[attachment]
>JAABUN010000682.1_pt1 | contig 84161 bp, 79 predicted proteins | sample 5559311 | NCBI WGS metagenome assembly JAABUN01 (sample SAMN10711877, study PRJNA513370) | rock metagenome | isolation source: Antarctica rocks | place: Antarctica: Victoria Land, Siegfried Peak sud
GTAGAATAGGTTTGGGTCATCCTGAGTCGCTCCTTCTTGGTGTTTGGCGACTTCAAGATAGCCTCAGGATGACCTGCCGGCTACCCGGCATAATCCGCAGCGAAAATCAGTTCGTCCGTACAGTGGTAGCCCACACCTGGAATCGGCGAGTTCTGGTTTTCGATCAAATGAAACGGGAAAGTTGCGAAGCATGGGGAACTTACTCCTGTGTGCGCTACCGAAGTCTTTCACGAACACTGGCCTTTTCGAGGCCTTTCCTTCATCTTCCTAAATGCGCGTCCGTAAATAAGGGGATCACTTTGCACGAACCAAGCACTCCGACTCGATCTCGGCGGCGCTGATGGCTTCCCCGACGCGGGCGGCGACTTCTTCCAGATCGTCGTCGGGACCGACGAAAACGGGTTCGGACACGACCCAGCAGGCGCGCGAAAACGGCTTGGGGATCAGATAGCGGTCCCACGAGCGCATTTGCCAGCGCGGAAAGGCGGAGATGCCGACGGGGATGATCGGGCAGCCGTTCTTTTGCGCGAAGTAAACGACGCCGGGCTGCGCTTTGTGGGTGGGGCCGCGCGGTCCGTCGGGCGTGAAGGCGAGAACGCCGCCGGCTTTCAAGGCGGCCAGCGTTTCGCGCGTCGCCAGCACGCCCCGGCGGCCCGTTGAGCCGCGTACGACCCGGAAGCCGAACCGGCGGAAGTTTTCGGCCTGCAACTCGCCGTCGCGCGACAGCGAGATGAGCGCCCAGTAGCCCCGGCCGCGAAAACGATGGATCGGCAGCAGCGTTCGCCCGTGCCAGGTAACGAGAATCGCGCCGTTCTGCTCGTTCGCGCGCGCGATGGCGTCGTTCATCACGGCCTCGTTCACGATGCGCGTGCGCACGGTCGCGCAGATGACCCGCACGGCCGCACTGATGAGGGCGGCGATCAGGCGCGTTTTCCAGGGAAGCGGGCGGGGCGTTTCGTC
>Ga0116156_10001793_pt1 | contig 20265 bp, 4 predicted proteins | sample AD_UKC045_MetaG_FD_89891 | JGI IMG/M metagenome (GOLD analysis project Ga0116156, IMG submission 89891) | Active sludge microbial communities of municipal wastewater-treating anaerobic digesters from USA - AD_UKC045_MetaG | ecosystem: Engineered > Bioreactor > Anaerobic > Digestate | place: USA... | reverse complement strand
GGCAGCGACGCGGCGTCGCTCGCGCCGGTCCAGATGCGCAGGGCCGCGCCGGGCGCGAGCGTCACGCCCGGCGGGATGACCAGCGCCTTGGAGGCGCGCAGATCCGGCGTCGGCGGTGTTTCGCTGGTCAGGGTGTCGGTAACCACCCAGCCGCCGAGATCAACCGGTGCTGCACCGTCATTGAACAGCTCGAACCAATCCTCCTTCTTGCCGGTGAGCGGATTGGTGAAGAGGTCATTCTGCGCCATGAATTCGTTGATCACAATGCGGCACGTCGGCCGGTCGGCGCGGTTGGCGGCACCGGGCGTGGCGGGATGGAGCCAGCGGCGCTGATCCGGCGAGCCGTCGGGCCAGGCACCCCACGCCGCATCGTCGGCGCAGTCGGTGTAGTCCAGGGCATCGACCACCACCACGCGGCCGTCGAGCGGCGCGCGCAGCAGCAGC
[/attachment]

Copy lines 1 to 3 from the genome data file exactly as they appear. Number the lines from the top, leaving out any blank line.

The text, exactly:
>JAABUN010000682.1_pt1 | contig 84161 bp, 79 predicted proteins | sample 5559311 | NCBI WGS metagenome assembly JAABUN01 (sample SAMN10711877, study PRJNA513370) | rock metagenome | isolation source: Antarctica rocks | place: Antarctica: Victoria Land, Siegfried Peak sud
GTAGAATAGGTTTGGGTCATCCTGAGTCGCTCCTTCTTGGTGTTTGGCGACTTCAAGATAGCCTCAGGATGACCTGCCGGCTACCCGGCATAATCCGCAGCGAAAATCAGTTCGTCCGTACAGTGGTAGCCCACACCTGGAATCGGCGAGTTCTGGTTTTCGATCAAATGAAACGGGAAAGTTGCGAAGCATGGGGAACTTACTCCTGTGTGCGCTACCGAAGTCTTTCACGAACACTGGCCTTTTCGAGGCCTTTCCTTCATCTTCCTAAATGCGCGTCCGTAAATAAGGGGATCACTTTGCACGAACCAAGCACTCCGACTCGATCTCGGCGGCGCTGATGGCTTCCCCGACGCGGGCGGCGACTTCTTCCAGATCGTCGTCGGGACCGACGAAAACGGGTTCGGACACGACCCAGCAGGCGCGCGAAAACGGCTTGGGGATCAGATAGCGGTCCCACGAGCGCATTTGCCAGCGCGGAAAGGCGGAGATGCCGACGGGGATGATCGGGCAGCCGTTCTTTTGCGCGAAGTAAACGACGCCGGGCTGCGCTTTGTGGGTGGGGCCGCGCGGTCCGTCGGGCGTGAAGGCGAGAACGCCGCCGGCTTTCAAGGCGGCCAGCGTTTCGCGCGTCGCCAGCACGCCCCGGCGGCCCGTTGAGCCGCGTACGACCCGGAAGCCGAACCGGCGGAAGTTTTCGGCCTGCAACTCGCCGTCGCGCGACAGCGAGATGAGCGCCCAGTAGCCCCGGCCGCGAAAACGATGGATCGGCAGCAGCGTTCGCCCGTGCCAGGTAACGAGAATCGCGCCGTTCTGCTCGTTCGCGCGCGCGATGGCGTCGTTCATCACGGCCTCGTTCACGATGCGCGTGCGCACGGTCGCGCAGATGACCCGCACGGCCGCACTGATGAGGGCGGCGATCAGGCGCGTTTTCCAGGGAAGCGGGCGGGGCGTTTCGTC
>Ga0116156_10001793_pt1 | contig 20265 bp, 4 predicted proteins | sample AD_UKC045_MetaG_FD_89891 | JGI IMG/M metagenome (GOLD analysis project Ga0116156, IMG submission 89891) | Active sludge microbial communities of municipal wastewater-treating anaerobic digesters from USA - AD_UKC045_MetaG | ecosystem: Engineered > Bioreactor > Anaerobic > Digestate | place: USA... | reverse complement strand